Q: Our company has several locations in New Jersey where our employees work in proximity to customers and vendors. Can you please provide details on Governor Murphy’s recent order implementing new workplace health and safety protocols in response to the COVID-19 pandemic?

A: On October 28, New Jersey Governor Phil Murphy signed an executive order establishing new health and safety requirements for employers with employees who are physically present in the workplace. Effective November 5, the order establishes minimum standards for all public and private employers to protect employees, customers, and others who are present in the workplace.
Continue Reading New Jersey’s Executive Order Addresses COVID-19 and Workplace Safety

Q: Can you provide an overview of Election Day 2020 ballot measures approved by voters that may impact the workplace?

A: While President-elect Joe Biden’s victory over incumbent President Donald Trump dominated Election Day 2020, voters also approved various ballot measures that will have repercussions for workplaces throughout the nation. Below find a summary of some of the biggest employment-related ballot measures approved by voters.

Continue Reading Voters Nationwide Approve Ballot Measures Impacting the Workplace

Q: What is the definition of “close contact” for purposes of COVID-19 contact tracing and quarantining requirements?

A: The Centers for Disease Control and Prevention (CDC) recently issued guidance that significantly expands the definition of “close contact” for purposes of COVID-19 contact tracing and quarantining requirements. Previously, the CDC defined “close contact” to include only certain individuals who spent at least 15 consecutive minutes within six feet of someone with COVID-19. Because this previous definition was in place before the CDC issued its mask guidance, many, including employers, inferred that “close contact” meant contact without any face coverings.

Continue Reading Too Close for Comfort: CDC’s Latest Guidance Significantly Expands the Definition of “Close Contact”

Q: I understand the New York Department of Labor recently released guidance interpreting the New York State Sick Leave Law. What are the key takeaways? Did the guidance answer the questions left open by the legislation?

A: As discussed in our previous post, the New York Sick Leave Law (NYSLL) went into effect on September 30 for accrual purposes, and employees may start using the sick leave on January 1, 2021. The New York Department of Labor recently issued general guidance on its website, and also issued an FAQ document (referred to together as “guidance” for purposes of this post).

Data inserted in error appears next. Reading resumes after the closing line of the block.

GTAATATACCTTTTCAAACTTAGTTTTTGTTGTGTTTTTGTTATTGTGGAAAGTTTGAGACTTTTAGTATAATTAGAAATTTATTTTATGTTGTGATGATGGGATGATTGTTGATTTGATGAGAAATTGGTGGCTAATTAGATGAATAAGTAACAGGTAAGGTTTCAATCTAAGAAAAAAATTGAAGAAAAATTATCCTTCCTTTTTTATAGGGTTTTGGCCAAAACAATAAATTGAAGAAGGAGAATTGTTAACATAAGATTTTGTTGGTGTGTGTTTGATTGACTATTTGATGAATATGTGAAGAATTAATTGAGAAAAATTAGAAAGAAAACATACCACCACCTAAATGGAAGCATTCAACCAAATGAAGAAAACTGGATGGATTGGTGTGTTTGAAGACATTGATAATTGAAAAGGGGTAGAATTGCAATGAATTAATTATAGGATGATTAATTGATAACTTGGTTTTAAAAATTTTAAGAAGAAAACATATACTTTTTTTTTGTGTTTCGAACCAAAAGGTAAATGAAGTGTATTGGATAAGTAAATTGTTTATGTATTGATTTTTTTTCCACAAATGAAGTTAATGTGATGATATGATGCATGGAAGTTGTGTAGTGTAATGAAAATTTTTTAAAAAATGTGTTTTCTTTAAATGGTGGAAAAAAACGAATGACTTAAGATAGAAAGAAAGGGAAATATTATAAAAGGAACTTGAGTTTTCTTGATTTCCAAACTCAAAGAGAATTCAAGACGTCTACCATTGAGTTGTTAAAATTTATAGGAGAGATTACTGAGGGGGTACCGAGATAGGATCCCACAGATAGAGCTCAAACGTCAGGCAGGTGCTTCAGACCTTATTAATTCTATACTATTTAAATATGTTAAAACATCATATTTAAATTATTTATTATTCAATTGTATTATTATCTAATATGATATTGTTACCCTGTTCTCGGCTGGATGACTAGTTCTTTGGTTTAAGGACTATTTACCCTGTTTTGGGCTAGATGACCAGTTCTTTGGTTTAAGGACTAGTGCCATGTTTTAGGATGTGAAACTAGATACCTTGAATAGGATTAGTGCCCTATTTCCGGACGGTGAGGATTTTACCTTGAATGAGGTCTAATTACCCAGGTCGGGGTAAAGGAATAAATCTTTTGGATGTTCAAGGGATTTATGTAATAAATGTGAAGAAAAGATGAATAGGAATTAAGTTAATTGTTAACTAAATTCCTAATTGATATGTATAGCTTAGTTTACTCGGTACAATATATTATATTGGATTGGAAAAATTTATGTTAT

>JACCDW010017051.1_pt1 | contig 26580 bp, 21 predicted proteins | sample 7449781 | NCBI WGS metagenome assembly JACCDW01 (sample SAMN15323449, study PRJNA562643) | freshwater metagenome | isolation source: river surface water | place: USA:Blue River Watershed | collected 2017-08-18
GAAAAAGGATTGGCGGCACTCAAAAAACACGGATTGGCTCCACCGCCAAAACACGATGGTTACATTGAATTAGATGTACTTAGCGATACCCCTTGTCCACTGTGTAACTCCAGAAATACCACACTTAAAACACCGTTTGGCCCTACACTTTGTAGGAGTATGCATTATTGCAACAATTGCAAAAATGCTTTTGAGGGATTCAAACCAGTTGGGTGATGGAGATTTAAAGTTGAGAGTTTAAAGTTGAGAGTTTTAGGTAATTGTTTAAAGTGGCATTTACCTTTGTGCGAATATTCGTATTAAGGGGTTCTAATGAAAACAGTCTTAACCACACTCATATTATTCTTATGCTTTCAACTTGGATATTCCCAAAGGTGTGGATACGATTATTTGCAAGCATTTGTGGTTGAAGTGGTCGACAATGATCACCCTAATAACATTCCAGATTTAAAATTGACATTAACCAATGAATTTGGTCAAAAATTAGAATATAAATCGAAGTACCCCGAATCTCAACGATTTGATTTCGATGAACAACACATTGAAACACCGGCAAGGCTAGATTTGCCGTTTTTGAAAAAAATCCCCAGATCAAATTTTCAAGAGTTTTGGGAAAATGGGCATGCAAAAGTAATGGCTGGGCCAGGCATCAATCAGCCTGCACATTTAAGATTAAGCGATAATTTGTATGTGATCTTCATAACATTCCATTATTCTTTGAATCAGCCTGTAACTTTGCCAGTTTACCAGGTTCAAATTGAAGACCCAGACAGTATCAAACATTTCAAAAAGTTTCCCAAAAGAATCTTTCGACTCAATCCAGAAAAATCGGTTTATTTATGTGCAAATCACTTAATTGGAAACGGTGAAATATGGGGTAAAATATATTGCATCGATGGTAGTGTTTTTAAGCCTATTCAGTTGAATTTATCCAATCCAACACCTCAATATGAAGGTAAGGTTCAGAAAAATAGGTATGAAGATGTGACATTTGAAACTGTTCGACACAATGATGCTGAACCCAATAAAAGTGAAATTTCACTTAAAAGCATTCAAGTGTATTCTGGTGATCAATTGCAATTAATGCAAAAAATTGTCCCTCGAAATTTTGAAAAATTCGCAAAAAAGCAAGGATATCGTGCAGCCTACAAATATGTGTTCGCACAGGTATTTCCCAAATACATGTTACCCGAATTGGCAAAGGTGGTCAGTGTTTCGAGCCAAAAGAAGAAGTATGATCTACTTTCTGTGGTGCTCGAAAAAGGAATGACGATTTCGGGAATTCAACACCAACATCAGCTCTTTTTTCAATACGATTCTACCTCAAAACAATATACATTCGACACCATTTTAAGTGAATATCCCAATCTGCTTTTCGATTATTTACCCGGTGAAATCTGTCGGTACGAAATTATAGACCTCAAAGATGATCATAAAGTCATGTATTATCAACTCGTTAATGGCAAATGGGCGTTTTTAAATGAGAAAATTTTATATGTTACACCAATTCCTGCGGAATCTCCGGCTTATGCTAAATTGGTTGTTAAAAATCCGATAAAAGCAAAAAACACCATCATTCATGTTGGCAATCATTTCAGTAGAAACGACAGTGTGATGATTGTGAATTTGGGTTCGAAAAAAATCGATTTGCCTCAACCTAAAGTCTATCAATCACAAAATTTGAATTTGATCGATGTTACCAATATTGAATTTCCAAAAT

Despite the volume of material released, the guidance does not clearly address most of the key questions left open by the NYSLL.  Instead, the guidance focuses on topics already covered in the text of the law (e.g., the definition of family member) and on relatively straightforward questions, such as whether an individual may use sick leave for routine dentist and eye doctor appointments (which is allowed because those are considered preventative medical care).

Continue Reading New York Releases Guidance on Paid Sick Leave; Key Questions Remain Unanswered

In 2011 and 2013, Peri Domante’s personal information was stolen and fraudulently used to open two accounts with Dish Networks, LLC (“Dish”), a provider of television services. After being alerted to the fraud, Domante sued Dish for violation of the Fair Credit Reporting Act (“FCRA”).  The parties settled the lawsuit.  As part of the agreement, Dish promised to flag Domante’s Social Security number to preclude further unauthorized attempts to obtain Dish services. To implement this provision, Dish entered Domante’s personal information, including her date of birth and Social Security number, into an internal system designed to prevent unauthorized accounts from being opened. Continue Reading Eleventh Circuit Weighs in on FCRA “Legitimate Business Purpose,” Affirms Dismissal in Favor of Defendant Who Accessed Credit Report to Verify Identity and Eligibility

Q: What do I need to know about conducting workplace diversity and racial sensitivity training in light of Executive Order 13950?

Conscientious employers understand the importance of offering training to their workforces on diversity, equal employment opportunity, and unlawful discrimination and harassment prevention. Many employers are reviewing and refreshing their training programs considering recent social justice activities and the Black Lives Matter movement, and still more have issued related public statements regarding diversity, equity, and inclusion. But some of these employers (federal contractors) were thrown for a loop when President Trump issued Executive Order 13950 on September 22, titled “Combating Race and Sex Stereotyping.”